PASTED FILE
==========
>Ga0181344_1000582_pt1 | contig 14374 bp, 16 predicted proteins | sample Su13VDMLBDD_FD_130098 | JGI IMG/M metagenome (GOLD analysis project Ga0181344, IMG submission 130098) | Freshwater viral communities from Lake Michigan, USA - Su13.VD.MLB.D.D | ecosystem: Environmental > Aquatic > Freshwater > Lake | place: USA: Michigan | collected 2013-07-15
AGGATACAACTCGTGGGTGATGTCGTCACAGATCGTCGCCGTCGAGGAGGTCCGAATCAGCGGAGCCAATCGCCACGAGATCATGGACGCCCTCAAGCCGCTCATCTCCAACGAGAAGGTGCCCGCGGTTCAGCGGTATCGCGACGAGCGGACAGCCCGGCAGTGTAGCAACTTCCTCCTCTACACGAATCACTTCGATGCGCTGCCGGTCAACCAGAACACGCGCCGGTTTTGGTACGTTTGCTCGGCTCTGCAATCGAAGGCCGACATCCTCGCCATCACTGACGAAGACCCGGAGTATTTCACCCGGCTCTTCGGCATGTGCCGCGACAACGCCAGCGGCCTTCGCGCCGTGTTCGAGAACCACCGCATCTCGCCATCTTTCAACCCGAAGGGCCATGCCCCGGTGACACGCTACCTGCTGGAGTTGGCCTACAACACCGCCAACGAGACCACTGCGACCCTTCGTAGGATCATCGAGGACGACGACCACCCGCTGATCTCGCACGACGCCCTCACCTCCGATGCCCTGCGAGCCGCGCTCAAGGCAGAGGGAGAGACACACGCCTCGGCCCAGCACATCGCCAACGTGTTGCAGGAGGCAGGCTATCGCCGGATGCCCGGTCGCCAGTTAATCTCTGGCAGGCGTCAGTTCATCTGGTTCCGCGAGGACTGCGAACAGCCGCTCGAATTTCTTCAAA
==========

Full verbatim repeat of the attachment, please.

>Ga0181344_1000582_pt1 | contig 14374 bp, 16 predicted proteins | sample Su13VDMLBDD_FD_130098 | JGI IMG/M metagenome (GOLD analysis project Ga0181344, IMG submission 130098) | Freshwater viral communities from Lake Michigan, USA - Su13.VD.MLB.D.D | ecosystem: Environmental > Aquatic > Freshwater > Lake | place: USA: Michigan | collected 2013-07-15
AGGATACAACTCGTGGGTGATGTCGTCACAGATCGTCGCCGTCGAGGAGGTCCGAATCAGCGGAGCCAATCGCCACGAGATCATGGACGCCCTCAAGCCGCTCATCTCCAACGAGAAGGTGCCCGCGGTTCAGCGGTATCGCGACGAGCGGACAGCCCGGCAGTGTAGCAACTTCCTCCTCTACACGAATCACTTCGATGCGCTGCCGGTCAACCAGAACACGCGCCGGTTTTGGTACGTTTGCTCGGCTCTGCAATCGAAGGCCGACATCCTCGCCATCACTGACGAAGACCCGGAGTATTTCACCCGGCTCTTCGGCATGTGCCGCGACAACGCCAGCGGCCTTCGCGCCGTGTTCGAGAACCACCGCATCTCGCCATCTTTCAACCCGAAGGGCCATGCCCCGGTGACACGCTACCTGCTGGAGTTGGCCTACAACACCGCCAACGAGACCACTGCGACCCTTCGTAGGATCATCGAGGACGACGACCACCCGCTGATCTCGCACGACGCCCTCACCTCCGATGCCCTGCGAGCCGCGCTCAAGGCAGAGGGAGAGACACACGCCTCGGCCCAGCACATCGCCAACGTGTTGCAGGAGGCAGGCTATCGCCGGATGCCCGGTCGCCAGTTAATCTCTGGCAGGCGTCAGTTCATCTGGTTCCGCGAGGACTGCGAACAGCCGCTCGAATTTCTTCAAA